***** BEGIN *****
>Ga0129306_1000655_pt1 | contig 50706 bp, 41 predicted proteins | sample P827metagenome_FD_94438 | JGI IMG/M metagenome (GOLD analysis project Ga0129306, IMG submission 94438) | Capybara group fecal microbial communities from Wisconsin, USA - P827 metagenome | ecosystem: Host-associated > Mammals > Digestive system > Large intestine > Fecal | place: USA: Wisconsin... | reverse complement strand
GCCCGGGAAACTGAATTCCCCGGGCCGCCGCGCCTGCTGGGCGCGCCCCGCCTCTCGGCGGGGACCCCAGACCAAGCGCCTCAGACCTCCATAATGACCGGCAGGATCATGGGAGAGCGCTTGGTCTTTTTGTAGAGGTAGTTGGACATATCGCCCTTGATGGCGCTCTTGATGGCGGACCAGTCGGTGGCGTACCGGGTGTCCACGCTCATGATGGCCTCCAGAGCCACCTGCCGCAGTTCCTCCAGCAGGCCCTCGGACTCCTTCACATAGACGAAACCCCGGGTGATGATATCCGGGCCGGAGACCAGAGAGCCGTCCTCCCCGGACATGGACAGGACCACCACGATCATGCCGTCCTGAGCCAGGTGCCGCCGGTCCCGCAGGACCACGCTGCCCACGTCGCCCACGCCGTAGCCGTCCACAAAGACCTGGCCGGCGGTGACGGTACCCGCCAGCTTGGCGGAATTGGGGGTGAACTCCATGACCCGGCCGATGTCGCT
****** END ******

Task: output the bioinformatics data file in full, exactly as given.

>Ga0129306_1000655_pt1 | contig 50706 bp, 41 predicted proteins | sample P827metagenome_FD_94438 | JGI IMG/M metagenome (GOLD analysis project Ga0129306, IMG submission 94438) | Capybara group fecal microbial communities from Wisconsin, USA - P827 metagenome | ecosystem: Host-associated > Mammals > Digestive system > Large intestine > Fecal | place: USA: Wisconsin... | reverse complement strand
GCCCGGGAAACTGAATTCCCCGGGCCGCCGCGCCTGCTGGGCGCGCCCCGCCTCTCGGCGGGGACCCCAGACCAAGCGCCTCAGACCTCCATAATGACCGGCAGGATCATGGGAGAGCGCTTGGTCTTTTTGTAGAGGTAGTTGGACATATCGCCCTTGATGGCGCTCTTGATGGCGGACCAGTCGGTGGCGTACCGGGTGTCCACGCTCATGATGGCCTCCAGAGCCACCTGCCGCAGTTCCTCCAGCAGGCCCTCGGACTCCTTCACATAGACGAAACCCCGGGTGATGATATCCGGGCCGGAGACCAGAGAGCCGTCCTCCCCGGACATGGACAGGACCACCACGATCATGCCGTCCTGAGCCAGGTGCCGCCGGTCCCGCAGGACCACGCTGCCCACGTCGCCCACGCCGTAGCCGTCCACAAAGACCTGGCCGGCGGTGACGGTACCCGCCAGCTTGGCGGAATTGGGGGTGAACTCCATGACCCGGCCGATGTCGCT